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1 Th. 4:17 vs. 1 Co. 15:52
First, I am new here. Thank you in advance for a warm welcome! My name is Brian and I am posting from the United States. Forgive me if I unintentionally forego the protocol and etiquette that you fine folks follow here.

I was surprised to notice that the terminology used in 1 Th. 4:17 P=xtn (we shall be snatched or seized) is very close in spelling to the Plxtn (we shall be transformed or changed) used in 1 Co. 15:52. There is only a one letter difference, but since I am a novice to the language I can't tell if that means the terms are actually related. I strongly believe both verses are speaking of the same event (most christians call it the rapture), but in both greek and latin they seem to use completely different words (the former implies being captured, the latter transformed). It would be a beautiful nugget of knowledge to discover the original language actually uses related terms to describe a single event.

Can anyone shed light on this?
Shlama Brian,

welcome and i pray you find this a haven of hope and truth in M'sheekha!!

as for your question, the two terms are unrelated - NETHKHALAPH (change / transform) and NETHKH'TAPH (take away). they DO appear similar, as the Lamadh and the Tet are structurally similar, so it would be an easy mistake to make.

it would appear that even the ancient translators made mistakes of this degree - check out Acts 13:8, where the Greek has the name ELYMAS in some manuscripts, and ETOIMAS in others. the Peshitta has only ELUMAS, with a Lamadh. but an easy misreading of the Lamadh as a Tet would yield the Greek variant ETOIMAS. not so easy to come by in the Greek, but VERY EASY to happen from the Aramaic!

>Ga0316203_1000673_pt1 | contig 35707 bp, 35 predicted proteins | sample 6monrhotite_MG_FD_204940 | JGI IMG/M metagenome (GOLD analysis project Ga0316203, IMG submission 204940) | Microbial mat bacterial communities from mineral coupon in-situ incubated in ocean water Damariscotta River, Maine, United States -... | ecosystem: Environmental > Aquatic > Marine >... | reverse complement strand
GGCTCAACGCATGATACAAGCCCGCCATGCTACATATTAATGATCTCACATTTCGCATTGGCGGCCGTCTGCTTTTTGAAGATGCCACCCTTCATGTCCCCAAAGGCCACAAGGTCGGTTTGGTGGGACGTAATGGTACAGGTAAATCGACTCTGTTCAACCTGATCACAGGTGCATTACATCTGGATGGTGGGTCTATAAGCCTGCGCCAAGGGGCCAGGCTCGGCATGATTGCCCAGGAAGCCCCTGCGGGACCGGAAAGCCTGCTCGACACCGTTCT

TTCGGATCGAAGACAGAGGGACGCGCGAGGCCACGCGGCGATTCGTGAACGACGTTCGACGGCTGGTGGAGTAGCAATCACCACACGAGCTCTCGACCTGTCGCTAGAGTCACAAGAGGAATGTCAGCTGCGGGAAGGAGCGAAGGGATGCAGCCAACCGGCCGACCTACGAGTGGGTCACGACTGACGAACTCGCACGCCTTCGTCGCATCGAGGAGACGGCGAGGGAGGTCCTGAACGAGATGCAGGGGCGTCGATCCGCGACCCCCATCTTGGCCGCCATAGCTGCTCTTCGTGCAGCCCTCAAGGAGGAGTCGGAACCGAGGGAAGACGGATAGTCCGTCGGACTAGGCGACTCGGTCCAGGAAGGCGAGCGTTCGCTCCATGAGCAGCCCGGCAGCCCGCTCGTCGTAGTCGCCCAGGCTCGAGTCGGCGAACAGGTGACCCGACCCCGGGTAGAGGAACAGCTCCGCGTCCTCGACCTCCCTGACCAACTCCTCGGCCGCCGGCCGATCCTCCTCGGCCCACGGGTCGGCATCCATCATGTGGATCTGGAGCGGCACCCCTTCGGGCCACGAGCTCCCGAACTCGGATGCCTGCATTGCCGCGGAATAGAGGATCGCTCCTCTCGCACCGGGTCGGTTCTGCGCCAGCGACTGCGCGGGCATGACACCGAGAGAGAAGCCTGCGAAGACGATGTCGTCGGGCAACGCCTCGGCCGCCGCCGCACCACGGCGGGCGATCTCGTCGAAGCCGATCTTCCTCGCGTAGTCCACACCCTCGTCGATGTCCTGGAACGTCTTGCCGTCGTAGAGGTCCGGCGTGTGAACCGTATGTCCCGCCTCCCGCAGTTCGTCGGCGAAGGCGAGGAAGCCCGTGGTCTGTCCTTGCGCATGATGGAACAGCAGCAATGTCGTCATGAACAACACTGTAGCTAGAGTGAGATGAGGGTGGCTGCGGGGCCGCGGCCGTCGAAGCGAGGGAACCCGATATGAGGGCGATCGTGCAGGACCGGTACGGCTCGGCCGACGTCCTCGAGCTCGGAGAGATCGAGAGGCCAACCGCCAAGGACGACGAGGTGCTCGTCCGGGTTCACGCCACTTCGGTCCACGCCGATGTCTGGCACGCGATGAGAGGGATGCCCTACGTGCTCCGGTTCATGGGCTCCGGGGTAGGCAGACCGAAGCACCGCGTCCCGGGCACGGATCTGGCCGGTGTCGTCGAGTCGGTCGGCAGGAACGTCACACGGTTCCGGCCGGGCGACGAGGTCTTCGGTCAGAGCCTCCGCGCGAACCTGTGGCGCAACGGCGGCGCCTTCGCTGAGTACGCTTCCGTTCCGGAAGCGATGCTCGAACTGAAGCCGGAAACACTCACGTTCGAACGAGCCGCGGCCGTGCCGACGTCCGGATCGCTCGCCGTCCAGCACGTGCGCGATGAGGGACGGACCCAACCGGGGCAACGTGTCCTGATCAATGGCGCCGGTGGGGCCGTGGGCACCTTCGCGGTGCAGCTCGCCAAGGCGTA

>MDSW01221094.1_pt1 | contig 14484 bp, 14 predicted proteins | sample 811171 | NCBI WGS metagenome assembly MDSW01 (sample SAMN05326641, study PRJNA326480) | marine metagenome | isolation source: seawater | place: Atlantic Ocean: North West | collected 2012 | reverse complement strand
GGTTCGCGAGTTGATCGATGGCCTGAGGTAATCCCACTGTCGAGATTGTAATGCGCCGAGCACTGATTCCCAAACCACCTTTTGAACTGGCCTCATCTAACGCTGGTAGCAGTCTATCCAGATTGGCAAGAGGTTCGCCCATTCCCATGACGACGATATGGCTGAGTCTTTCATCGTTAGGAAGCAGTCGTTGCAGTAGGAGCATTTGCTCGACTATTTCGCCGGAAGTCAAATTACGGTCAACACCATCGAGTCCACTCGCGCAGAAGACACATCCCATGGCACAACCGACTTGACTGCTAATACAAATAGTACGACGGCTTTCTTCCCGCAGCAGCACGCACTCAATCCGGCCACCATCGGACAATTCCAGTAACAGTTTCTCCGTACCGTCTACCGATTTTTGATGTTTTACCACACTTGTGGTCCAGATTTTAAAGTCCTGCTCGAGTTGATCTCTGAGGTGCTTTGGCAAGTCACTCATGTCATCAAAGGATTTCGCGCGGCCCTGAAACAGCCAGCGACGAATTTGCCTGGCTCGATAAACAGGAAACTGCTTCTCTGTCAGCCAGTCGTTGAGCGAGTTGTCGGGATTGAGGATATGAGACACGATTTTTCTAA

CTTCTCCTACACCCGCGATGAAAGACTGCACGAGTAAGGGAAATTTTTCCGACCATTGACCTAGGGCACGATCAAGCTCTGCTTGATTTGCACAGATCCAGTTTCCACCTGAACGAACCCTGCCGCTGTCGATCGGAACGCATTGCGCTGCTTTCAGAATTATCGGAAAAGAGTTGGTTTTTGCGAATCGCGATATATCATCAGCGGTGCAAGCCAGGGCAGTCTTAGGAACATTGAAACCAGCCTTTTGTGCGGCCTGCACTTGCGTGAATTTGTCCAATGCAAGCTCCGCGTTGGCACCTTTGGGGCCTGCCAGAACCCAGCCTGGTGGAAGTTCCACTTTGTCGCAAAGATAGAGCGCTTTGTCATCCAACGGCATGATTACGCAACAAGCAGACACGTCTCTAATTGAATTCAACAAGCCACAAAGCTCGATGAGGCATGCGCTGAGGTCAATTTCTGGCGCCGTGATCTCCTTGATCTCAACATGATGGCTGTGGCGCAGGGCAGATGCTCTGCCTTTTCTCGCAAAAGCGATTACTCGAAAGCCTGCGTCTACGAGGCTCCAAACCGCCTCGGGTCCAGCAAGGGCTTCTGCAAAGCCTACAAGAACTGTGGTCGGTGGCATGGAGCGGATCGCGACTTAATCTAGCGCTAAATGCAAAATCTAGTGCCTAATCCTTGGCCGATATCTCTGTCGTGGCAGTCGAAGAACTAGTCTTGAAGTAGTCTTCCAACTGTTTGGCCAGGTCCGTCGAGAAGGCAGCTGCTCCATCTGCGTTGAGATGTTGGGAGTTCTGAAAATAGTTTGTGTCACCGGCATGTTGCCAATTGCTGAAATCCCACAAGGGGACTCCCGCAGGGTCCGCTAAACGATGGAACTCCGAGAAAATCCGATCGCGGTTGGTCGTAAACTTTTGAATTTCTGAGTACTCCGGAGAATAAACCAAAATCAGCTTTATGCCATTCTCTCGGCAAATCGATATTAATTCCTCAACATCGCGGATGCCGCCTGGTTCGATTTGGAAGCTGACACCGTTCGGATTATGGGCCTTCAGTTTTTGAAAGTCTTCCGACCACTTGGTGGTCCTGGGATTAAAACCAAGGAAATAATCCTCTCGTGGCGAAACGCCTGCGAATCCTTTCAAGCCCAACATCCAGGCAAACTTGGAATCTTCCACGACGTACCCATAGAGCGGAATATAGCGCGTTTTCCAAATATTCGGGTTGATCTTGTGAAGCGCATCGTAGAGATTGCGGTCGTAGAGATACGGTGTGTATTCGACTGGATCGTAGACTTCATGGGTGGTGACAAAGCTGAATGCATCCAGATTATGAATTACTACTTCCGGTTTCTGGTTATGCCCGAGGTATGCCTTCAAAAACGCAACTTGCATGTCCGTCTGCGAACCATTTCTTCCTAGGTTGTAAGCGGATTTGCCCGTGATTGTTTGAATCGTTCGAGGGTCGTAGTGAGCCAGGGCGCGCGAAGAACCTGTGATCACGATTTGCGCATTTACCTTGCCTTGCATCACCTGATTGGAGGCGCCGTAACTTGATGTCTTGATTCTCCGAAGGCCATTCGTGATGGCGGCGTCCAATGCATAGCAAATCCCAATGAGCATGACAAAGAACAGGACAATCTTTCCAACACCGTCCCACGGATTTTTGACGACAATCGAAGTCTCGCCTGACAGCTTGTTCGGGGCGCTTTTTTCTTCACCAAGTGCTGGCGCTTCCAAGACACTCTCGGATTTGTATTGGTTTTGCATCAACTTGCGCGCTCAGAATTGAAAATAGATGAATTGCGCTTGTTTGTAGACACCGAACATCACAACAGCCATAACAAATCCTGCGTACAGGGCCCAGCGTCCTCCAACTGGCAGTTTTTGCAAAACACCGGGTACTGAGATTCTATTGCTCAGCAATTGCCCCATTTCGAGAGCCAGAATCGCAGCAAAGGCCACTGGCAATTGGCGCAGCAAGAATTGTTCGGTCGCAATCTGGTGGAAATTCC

Chayim b'Moshiach,

For the contextual the return of Christ, the dead in Christ will be raised imperishable, their corruptible bodies being changed into incorruptible ones...and those who belong to Christ and are still living in their mortal bodies, will be glorified in those bodies, as they are changed from mortal ones to immortal ones. All His Saints are then caught up to meet with Him in the air, to welcome Him back, and will never be separated from Him again.

Two events... one being changed, and one being caught up, though they happen at the same the blink of an eye. <!-- sConfusedly: --><img src="{SMILIES_PATH}/sly.gif" alt="Confusedly:" title="Sly" /><!-- sConfusedly: -->

Thanks for your help.

I agree with you that the rapture and the resurrection happen simultaneously. At the return of Christ, those awaiting from Sheol are raised and caught up. Those awaiting on earth are transformed and caught up.

I was hoping for an etymological connection, but a rhyme between the two words is still interesting enough to note. I have encountered people who don't think 1 Corinthians 15 has anything to do with the rapture, but contextually it's impossible to separate from 1 Thessalonians 4.
Nice surprise about this shorter form. Can you tell us what it is you are talking/writing about?
Has any info. about this shorter form been posted before (and i just missed it)?

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